Domesticated yeast face ancient amber-yeast competitors

So, they’ve resurrected 45-million-year-old yeast from amber, and are using it to brew beer under the “Fossil Fuels” label:

The beer has received good reviews at the Russian River Beer Festival and from other reviewers. The Oakland Tribune beer critic, William Brand, says the beer has "a weird spiciness at the finish," and The Washington Post said the beer was "smooth and spicy."
Part of that taste comes from the yeast's unique metabolism. "The ancient yeast is restricted to a narrow band of carbohydrates, unlike more modern yeasts, which can consume just about any kind of sugar," said Cano.

I have this incredible compulsion to taste the stuff. Actually, I really like the entire idea of the taste qualities of these micro-adapted yeast strains – which go into everything from San Francisco sourdough bread to the wild yeasts living on grape skins in Bordeaux.

But last week I went to a talk by Alan Moses, who’s been working in “population genomics” – essentially, comparative population genetics taken across the genome. The major model organisms for this work so far have been yeast – the domesticated Saccharomyces cerevisiae and its wild relative Saccharomyces paradoxus. There were a lot of interesting things coming out of that work (not only about yeast, but also about people and mice).

One of the easiest analyses was a simple overlay of phylogeny on geography for the two yeast species, described in a preprint by Moses’ collaborators on Nature Precedings. The wild S. paradoxus has a very clear population structure, with genetically distinct populations in Europe, America, East Asia, and Hawaii. These populations are easily pulled out of a STRUCTURE analysis, so there are a large set of distinctive alleles that characterize them.

In contrast, the domesticated S. cerevisiae has been extensively crossed, hybridized, and managed by humans. This has led to a population structure that does not clearly distinguish strains by their geographic locations – and in fact, strains are not easily distinguished by their use (wine versus sake, for instance). The geographic structure has largely been smudged out of existence by human intervention and recombination between strains. Moreover, some changes of adaptive importance, such as nonsense or missense mutations in the galactase pathway, have been repeated more than once in these human-managed strains. That’s a very clear contrast, and other aspects of the genomic variation bear the marks of selection.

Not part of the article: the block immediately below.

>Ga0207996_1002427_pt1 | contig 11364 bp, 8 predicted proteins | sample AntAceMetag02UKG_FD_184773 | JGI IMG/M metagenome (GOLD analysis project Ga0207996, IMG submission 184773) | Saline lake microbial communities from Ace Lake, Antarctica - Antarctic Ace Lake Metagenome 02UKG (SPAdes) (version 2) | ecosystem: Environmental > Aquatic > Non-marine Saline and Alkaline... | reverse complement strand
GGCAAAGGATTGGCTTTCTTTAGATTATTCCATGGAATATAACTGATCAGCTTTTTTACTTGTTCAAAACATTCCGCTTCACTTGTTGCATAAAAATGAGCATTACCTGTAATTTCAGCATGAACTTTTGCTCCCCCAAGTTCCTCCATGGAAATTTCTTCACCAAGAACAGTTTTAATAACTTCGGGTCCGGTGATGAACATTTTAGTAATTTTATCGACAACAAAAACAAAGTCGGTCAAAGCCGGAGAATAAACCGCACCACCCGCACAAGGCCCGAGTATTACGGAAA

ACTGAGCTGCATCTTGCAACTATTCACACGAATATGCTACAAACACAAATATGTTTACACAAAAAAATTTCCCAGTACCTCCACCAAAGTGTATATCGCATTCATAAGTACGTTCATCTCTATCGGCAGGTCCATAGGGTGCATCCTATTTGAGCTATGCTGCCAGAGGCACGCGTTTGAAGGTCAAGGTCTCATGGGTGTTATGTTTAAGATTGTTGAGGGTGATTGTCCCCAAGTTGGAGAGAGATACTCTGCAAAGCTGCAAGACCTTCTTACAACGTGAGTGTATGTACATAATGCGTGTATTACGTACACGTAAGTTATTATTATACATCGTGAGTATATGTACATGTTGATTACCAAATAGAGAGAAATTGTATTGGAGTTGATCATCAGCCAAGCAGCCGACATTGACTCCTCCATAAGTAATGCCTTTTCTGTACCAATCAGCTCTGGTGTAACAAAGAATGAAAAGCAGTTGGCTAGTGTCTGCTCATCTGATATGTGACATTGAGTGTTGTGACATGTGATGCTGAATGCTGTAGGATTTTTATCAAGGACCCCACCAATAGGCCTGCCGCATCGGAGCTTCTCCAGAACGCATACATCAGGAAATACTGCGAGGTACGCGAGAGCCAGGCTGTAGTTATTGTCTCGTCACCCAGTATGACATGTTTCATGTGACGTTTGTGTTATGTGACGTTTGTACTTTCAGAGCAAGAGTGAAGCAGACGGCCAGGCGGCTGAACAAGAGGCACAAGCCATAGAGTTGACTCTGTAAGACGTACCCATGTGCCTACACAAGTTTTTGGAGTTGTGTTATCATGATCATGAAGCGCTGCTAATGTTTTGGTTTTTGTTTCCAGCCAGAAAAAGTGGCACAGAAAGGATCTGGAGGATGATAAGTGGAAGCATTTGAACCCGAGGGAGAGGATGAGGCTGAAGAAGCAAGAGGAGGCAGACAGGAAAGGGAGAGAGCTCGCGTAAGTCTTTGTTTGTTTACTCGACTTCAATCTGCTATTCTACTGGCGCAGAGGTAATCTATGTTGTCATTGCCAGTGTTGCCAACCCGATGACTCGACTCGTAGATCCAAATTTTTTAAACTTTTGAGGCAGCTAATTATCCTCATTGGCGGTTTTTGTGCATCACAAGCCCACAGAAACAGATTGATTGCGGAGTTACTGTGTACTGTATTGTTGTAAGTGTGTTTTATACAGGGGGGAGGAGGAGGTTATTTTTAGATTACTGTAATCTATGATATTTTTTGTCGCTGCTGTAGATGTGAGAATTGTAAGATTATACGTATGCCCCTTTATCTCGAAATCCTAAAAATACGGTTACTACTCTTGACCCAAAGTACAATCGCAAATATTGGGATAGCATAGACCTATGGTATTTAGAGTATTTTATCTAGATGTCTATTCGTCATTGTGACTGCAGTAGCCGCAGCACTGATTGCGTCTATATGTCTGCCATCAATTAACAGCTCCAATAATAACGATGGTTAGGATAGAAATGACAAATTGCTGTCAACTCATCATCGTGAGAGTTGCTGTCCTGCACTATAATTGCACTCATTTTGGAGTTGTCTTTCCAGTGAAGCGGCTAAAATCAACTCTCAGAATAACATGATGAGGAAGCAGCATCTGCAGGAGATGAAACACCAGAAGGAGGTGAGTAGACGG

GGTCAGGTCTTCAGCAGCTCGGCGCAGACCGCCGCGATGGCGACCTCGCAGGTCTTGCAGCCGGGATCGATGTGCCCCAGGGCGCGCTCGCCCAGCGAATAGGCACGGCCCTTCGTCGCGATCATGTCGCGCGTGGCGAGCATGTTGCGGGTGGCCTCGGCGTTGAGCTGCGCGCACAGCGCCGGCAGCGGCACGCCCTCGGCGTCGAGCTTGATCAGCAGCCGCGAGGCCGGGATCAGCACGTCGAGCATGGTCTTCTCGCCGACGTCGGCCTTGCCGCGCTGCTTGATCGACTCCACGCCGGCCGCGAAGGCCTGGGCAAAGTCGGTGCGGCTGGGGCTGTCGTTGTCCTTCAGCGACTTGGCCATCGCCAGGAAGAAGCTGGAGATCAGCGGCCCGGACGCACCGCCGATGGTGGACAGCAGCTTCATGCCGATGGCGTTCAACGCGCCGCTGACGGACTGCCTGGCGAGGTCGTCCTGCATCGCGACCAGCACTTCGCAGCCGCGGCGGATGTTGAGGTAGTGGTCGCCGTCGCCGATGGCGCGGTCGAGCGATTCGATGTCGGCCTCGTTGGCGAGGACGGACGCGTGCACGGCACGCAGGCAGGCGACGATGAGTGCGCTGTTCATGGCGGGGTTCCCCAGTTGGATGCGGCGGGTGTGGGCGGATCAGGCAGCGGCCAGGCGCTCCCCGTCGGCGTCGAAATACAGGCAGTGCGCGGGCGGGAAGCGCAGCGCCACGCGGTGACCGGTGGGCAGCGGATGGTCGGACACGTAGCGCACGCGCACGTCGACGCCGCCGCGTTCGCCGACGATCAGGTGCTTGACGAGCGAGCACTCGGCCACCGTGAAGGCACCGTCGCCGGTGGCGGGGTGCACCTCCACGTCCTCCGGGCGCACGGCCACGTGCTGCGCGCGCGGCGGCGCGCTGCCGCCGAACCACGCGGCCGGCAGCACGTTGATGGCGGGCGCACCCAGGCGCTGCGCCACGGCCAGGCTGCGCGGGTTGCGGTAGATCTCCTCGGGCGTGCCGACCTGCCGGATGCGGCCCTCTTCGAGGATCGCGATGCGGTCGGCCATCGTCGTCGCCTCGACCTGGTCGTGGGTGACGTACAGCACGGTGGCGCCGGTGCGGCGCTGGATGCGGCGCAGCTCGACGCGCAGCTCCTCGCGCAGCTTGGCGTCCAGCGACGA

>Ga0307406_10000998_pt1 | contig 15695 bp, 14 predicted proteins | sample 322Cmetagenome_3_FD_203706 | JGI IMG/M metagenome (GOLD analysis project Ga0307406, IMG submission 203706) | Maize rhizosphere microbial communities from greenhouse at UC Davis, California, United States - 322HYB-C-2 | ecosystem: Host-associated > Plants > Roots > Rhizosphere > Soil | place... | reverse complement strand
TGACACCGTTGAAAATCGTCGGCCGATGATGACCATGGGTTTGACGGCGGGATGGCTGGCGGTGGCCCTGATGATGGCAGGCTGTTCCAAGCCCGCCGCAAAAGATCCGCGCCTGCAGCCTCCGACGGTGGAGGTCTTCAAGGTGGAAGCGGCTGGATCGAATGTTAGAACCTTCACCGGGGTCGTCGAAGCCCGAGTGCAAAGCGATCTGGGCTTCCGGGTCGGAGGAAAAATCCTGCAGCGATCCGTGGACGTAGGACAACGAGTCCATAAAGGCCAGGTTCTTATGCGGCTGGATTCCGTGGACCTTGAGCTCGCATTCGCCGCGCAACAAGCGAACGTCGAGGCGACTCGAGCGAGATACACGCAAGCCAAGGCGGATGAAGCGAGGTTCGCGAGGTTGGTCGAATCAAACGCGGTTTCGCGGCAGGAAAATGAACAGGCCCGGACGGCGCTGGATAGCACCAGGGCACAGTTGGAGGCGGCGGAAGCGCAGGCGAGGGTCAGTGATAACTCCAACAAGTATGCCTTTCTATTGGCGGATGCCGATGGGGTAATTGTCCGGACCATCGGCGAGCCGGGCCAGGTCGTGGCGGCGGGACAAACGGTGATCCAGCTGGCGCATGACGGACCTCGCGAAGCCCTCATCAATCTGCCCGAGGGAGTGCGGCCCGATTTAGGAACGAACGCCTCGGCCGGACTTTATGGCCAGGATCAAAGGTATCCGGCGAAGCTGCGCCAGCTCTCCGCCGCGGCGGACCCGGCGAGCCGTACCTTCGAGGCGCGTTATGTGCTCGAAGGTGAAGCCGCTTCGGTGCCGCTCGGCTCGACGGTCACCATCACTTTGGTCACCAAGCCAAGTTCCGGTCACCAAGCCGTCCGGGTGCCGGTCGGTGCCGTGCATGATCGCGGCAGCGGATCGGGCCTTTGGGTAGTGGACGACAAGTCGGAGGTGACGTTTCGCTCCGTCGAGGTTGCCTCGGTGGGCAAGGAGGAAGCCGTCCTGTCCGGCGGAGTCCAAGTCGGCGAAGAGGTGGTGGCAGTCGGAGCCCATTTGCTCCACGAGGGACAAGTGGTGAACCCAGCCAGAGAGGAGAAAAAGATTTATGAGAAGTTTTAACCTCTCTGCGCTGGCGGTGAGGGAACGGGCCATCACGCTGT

To me, there is a practical import to these analyses. If the domesticated strains have tuned in countless ways to operate in our food, what are the chances that genuine “wild” strains of yeast have actually persisted for years and years in the face of this boundary-crossing contact between yeasts? We say that these are original wild yeasts, because a lump of starter has been replenished and renewed for years and years, or because the natural yeasts enter from the grape skins, or some other story. But that starter is not in a hermetically sealed chamber, and people don’t put on bunny suits to work on it. Our gregarious domestic yeast strains have gotten in there, and they’ve probably replaced the original yeast strains many times over.

So, if we take yeast out of 45-million-year-old amber, what are the chances it’s going to last long in culture? Maybe it will do surprisingly well. But this is a case where genetic barcoding might be in order.

References:

Carter D, Liti, G, Moses A and 22 others. Population genomics of domestic and wild yeasts. Preprint. Available at Nature Precedings